• If set to "y" (the default value), indexing will immediately abort upon the first error.
• If set to "n", indexing will not immediately abort with an error message on detection of a badly formed structure (or on a duplicate structure if the duplicateFiltering option is turned on). In case error occurred, indexing will abort after all structures were processed with a generic error message indicating the number of errors occurred. The errors ignored during indexing can be retrieved in JChem Server's logfiles.
• If set to "nf" (never fail), the behaviour is similar to the "n" value, except that indexing will complete "successfully" in the sense that the index will be left in a usable state (as if no error had been occurred). This value must be used with particular caution, as only the log entries will indicate that not all structures have been included in the index data.
• If set to "nfp" (never fail persist), errors related to individual target structures being indexed are ignored during the existence of the index – including errors during ALTER INDEX, INSERTs and UPDATEs. (Examples of the kinds of errors ignored are errors in the representation format of target structures or errors due to target structures being outside the input domain of specific features defined for the given index such as autocalculated Chemical Terms) The errors ignored are logged in either a default auto-managed error table or a custom error table which can be specified through the errorTableName index parameter. In contrast to the custom error table, the default error table is automatically managed along with the index (deleted, if the index is dropped, truncated if the table is truncated, etc). The name of the error table currently in use for a given JChem index can be queried using the following SQL:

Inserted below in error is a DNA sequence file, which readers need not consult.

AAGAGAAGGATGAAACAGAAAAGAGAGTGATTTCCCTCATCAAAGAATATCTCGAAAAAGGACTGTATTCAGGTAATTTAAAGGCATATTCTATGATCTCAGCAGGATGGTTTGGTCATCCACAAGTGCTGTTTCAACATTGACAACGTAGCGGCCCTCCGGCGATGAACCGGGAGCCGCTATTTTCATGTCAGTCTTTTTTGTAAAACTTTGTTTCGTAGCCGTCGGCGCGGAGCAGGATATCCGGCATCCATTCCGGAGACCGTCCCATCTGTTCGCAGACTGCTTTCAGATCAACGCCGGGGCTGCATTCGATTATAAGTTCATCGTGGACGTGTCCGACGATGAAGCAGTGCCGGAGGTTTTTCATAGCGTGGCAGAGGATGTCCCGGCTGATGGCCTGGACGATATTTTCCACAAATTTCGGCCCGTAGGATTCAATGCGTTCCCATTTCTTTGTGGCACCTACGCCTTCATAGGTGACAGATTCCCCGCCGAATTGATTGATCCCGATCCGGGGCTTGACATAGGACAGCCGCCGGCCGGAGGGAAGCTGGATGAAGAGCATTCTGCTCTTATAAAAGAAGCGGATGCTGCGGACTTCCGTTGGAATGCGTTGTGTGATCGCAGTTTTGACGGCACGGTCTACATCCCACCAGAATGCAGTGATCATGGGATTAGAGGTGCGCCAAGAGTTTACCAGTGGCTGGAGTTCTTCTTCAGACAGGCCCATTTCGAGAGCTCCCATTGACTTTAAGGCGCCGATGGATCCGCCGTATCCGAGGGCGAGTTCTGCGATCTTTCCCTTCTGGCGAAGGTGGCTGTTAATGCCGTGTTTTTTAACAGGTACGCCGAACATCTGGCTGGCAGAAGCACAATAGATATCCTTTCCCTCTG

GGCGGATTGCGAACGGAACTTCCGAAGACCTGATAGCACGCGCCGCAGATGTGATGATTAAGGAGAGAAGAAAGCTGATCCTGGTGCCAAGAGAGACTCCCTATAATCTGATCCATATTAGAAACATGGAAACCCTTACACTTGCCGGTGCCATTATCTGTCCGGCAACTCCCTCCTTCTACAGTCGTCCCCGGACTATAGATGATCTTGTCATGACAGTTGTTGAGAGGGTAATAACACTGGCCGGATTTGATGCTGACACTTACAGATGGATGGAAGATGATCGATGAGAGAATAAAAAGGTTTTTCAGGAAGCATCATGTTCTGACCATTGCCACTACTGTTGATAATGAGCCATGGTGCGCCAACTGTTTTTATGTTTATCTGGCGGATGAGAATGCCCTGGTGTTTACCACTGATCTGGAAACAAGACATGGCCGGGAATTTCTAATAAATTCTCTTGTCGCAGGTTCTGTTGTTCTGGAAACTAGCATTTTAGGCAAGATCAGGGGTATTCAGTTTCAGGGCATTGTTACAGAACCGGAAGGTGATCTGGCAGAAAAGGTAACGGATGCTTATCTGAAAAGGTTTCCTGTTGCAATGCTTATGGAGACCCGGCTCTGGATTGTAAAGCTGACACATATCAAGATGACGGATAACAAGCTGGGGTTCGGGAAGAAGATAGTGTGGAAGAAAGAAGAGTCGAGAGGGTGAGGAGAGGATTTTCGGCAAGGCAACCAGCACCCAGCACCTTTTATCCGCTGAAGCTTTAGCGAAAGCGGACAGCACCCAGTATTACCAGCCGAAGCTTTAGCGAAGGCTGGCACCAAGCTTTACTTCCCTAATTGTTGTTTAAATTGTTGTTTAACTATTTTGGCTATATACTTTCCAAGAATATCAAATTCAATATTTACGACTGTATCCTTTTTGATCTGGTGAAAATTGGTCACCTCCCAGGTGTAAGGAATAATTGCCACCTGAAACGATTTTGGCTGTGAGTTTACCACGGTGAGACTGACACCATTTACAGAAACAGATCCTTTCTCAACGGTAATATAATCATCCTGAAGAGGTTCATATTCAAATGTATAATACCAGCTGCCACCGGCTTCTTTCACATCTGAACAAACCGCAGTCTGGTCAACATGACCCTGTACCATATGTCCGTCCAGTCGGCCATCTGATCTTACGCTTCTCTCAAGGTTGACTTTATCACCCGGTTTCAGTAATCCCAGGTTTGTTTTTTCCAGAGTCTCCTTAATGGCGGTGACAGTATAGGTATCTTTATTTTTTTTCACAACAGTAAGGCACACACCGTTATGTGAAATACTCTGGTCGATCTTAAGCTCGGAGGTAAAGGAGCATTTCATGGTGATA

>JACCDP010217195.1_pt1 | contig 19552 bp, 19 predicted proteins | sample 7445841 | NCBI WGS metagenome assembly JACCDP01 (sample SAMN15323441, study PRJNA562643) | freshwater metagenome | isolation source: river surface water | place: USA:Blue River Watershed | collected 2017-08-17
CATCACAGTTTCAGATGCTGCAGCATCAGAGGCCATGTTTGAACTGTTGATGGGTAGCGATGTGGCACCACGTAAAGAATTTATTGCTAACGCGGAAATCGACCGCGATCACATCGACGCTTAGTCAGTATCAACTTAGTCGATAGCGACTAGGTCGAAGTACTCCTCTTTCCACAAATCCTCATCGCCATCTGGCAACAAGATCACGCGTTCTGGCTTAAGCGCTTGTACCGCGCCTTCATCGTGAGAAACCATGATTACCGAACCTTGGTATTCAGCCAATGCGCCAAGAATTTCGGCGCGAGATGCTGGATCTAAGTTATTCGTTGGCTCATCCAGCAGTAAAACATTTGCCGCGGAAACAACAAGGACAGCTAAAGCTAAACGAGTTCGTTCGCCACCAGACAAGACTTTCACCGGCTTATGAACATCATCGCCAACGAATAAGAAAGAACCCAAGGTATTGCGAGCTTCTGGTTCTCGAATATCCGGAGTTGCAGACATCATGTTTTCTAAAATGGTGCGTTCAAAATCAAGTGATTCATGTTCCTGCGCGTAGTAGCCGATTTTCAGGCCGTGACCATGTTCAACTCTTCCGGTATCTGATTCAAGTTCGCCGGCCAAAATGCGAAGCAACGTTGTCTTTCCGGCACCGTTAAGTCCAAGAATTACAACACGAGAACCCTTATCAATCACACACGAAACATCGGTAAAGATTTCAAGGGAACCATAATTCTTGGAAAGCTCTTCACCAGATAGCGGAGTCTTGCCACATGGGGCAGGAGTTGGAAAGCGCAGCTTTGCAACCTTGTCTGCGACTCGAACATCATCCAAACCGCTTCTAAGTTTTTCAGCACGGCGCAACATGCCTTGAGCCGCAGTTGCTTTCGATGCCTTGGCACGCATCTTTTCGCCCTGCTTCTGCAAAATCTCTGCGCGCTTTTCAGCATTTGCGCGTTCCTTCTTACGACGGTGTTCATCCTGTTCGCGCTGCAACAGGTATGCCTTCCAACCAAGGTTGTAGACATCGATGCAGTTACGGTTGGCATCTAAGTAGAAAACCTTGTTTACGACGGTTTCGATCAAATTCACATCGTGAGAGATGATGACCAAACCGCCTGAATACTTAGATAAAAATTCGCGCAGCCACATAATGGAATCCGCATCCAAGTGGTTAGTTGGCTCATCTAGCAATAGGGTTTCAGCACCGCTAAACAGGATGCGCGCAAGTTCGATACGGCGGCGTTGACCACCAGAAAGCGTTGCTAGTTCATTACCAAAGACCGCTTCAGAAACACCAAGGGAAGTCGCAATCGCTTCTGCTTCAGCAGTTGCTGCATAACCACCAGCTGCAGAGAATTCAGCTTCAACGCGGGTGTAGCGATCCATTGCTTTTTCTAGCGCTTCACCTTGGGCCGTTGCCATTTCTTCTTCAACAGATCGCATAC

select jchem_core_pkg.get_error_table_name(<index-owner>, <index-name>, <partition-name>) from dual

(The <partition-name> parameter is typically null.) This parameter affects only indexing of the structure column and has no effect on DML operations.

• duplicateFiltering [y|n]: if set to "y", indexing and INSERT will check whether the structure being indexed are a duplicate of a structure already indexed in the same column. If the new structure is a duplicate, an exception is thrown. (Specify the haltOnError parameter, if you want to avoid restarting indexing on each problematic structure in the column being indexed.)
• TDF [y|n]: If set to "y", DUPLICATE search will consider tautomers as duplicates. If set to "y" and the duplicateFiltering option is also turned on, duplicate filtering will consider tautomers of the structure being checked on duplication as well. More details about the theory behind this option can be found in the JChem concepts chapter of the JChem Developers Guide.
• exclusiveDF [y|n]: if set to "y" and the duplicateFiltering option is also turned on, only one database session will be given the chance at a time to insert or update the structure column in order to effectively serialize otherwise concurrent non-atomic duplicate search and update/insert operations. This means that once a database session starts inserting into (or updating) a structure column, other database sessions subsequently starting to insert into (or update) the same structure column will block until the first session commits. Concurrent searches are not affected: they can proceed as usual.